SC: Playing with Hanoi Rocks, that must have generated a huge buzz for you. Were they a big influence musically when you were growing up?
Conny: Absolutely! I remember two classic shows that I saw when I was younger in Stockholm. One, the first, was the early version of Hanoi Rocks with Gyp Casino on drums. At the same place, called Studio, there was a gig with Jason and the Scorchers. Both of those gigs completely blew everyone’s minds. There was no bands like them at that time. They were totally original and really good I thought. Then, of course, Gyp Casino joined my band. We had a band together and we ended up touring with Hanoi Rocks in Finland. That was how I got to know Andy and spent time with him in London. We always said that sometime we should play together. It took a long time, but then, when it finally happened, it was like, ”Yeah, this should be fun - so let’s try it out.“ It lasted for four and a half years. I thought that it would last for a year or something. It went on for quite some time.
SC: Easier, and nice that Andy also joined Hanoi Rocks with you?
Conny: That had nothing to do with me. Andy got me into the band and then he said “Do you know what AC (the other Andy) is doing nowadays? I said “No, I don’t think that he is playing much these days.” He said that he was playing on my solo stuff, he really liked him and wanted him in the band. I thought *laughing* ”Oh no, here we go again - I just can’t get rid of him.”
SC: Your last solo album was released way back in 2006. Just wondered if being back in the Electric Boys has given you the time to also write for a follow up solo album? Or are you just fully
focussed on the band right now?
Conny: Well, I am doing it now - because I am just mixing a solo album at the moment which is an album in Swedish. That is interesting because it is a new adventure for me.
SC: I discovered a very interesting thing on the internet- that you had starred in a UK advert for Jameson Whiskey playing the harp???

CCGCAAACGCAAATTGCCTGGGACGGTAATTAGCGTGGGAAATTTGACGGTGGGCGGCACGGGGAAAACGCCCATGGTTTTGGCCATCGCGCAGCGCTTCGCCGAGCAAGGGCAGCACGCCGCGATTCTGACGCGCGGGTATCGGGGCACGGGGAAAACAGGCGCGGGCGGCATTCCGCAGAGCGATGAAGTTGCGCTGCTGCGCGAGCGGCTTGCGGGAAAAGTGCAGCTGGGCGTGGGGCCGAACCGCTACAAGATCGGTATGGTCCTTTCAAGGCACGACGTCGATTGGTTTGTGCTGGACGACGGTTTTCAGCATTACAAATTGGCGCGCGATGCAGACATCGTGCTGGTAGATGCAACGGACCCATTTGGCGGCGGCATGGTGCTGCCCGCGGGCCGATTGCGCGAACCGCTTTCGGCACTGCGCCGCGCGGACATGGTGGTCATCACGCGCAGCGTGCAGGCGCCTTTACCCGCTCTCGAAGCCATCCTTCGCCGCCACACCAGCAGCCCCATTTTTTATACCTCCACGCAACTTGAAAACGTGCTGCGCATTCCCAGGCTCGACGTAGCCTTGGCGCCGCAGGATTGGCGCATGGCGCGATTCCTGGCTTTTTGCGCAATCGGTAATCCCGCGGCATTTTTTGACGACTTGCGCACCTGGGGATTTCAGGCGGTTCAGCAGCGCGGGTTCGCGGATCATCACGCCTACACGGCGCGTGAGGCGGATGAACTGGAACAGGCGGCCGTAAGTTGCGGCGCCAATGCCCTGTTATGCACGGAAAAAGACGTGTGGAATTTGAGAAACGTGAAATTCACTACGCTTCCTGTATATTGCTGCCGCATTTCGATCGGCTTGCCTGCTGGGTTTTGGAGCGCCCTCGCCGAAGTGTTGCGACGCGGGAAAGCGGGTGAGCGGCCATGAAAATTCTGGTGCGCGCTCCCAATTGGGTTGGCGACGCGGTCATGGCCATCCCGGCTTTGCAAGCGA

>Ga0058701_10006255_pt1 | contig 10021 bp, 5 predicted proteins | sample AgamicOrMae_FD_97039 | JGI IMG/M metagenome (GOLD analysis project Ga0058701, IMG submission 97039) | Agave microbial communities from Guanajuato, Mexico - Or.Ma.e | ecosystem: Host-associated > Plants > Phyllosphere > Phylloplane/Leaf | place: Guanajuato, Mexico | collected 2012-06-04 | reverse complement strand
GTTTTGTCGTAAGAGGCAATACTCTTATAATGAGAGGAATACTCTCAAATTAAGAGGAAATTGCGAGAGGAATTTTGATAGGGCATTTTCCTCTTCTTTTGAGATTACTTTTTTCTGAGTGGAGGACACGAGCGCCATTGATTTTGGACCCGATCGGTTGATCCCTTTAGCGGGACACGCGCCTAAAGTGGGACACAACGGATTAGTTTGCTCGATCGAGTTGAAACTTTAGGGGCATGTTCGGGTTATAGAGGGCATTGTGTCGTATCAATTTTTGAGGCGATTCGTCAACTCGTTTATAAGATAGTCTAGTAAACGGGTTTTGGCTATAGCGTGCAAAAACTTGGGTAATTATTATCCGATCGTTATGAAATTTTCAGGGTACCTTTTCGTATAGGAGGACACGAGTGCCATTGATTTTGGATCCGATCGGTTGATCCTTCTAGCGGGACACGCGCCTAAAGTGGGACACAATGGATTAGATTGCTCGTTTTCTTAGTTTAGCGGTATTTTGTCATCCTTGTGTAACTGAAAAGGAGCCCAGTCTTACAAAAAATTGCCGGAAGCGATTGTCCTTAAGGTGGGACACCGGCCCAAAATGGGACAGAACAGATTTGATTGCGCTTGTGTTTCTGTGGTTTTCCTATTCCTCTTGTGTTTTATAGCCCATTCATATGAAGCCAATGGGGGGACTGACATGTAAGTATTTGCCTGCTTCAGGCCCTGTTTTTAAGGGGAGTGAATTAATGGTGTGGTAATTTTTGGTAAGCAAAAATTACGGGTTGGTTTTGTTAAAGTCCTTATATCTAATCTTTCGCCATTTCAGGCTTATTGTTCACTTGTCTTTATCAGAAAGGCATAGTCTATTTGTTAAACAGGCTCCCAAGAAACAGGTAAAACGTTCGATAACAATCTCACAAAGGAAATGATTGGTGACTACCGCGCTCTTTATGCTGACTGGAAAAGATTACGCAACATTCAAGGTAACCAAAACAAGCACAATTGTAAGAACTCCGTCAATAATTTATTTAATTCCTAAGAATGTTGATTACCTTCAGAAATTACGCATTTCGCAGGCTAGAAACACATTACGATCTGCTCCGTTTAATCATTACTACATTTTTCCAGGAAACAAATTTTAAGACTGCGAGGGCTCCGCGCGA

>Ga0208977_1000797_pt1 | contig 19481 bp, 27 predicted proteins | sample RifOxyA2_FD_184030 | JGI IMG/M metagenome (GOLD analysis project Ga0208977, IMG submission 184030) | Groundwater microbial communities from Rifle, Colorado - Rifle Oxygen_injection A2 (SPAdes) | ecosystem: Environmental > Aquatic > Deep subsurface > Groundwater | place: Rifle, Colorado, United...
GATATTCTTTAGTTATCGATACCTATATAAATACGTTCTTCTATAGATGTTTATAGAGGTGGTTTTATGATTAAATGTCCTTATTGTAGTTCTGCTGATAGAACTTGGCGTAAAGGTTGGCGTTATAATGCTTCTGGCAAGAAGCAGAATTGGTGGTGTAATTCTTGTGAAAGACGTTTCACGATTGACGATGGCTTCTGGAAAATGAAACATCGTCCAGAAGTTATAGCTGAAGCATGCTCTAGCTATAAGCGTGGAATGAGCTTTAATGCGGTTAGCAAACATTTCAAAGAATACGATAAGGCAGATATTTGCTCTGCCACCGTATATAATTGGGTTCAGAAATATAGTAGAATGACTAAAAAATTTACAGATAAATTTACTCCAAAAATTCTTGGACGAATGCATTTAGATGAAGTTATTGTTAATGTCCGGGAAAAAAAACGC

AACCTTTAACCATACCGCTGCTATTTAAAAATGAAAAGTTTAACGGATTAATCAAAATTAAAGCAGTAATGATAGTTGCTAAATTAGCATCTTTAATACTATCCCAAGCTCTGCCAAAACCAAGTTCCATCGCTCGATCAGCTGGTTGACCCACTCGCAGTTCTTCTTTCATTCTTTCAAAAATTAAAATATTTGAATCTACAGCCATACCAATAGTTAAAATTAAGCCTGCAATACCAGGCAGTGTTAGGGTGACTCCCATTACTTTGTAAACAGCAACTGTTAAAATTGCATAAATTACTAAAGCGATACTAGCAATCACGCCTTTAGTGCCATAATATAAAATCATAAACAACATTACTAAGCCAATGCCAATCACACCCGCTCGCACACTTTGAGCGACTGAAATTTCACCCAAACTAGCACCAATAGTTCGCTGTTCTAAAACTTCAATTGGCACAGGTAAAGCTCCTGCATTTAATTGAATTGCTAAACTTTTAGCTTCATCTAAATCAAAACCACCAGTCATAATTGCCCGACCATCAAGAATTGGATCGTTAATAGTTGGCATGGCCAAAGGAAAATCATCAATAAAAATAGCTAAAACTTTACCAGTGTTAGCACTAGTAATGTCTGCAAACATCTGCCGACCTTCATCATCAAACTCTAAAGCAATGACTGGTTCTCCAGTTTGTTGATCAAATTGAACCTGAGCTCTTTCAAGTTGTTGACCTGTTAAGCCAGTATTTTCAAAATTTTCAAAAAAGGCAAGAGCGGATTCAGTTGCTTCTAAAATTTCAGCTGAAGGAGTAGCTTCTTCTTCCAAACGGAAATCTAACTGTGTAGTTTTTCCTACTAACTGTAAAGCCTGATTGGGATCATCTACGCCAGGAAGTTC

Conny: Yeah, yeah. It was Jonas Akerlund, the video guy that does all the Madonna and Stones videos and everything. The Swedish guy is a friend of mine - he just phoned me and said that it is impossible to get together as we are so busy. He said that if we get together and have a drink then we would have to work together. I said, ”Yeah, that would be fun.” So he replied, “Do you fancy doing a Whiskey ad?” I asked what type of Whiskey it was and then I phoned a friend of mine who is like a whiskey expert. I asked him what it was like, phoned Jonas back and said “Yes, I will do it.” So I am playing harp in the video. The slogan was “expect the unexpected.” There was a few different adverts - one with a drummer.
SC: Did making that advert not inspire you to do any more acting?
Conny: No, but the funny thing is - and this is true - I had about 200 mails on Facebook from people wanting to buy my harp records. This is true, I am just faking like crazy. There was even a harp teacher who mailed me and said, “It’s great that we saw the ad and finally my students have a cool harp player to look up to” *laughs* because it is kind of a geeky instrument. I wouldn’t even tell him the truth. I’m like, “It’s all done with smoke and mirrors - don’t look at me!” I am not an actor, I would say, like Rick Nielson says when it comes to videos “I am not an actor, I am a reactor.” You need the audience there to make it work.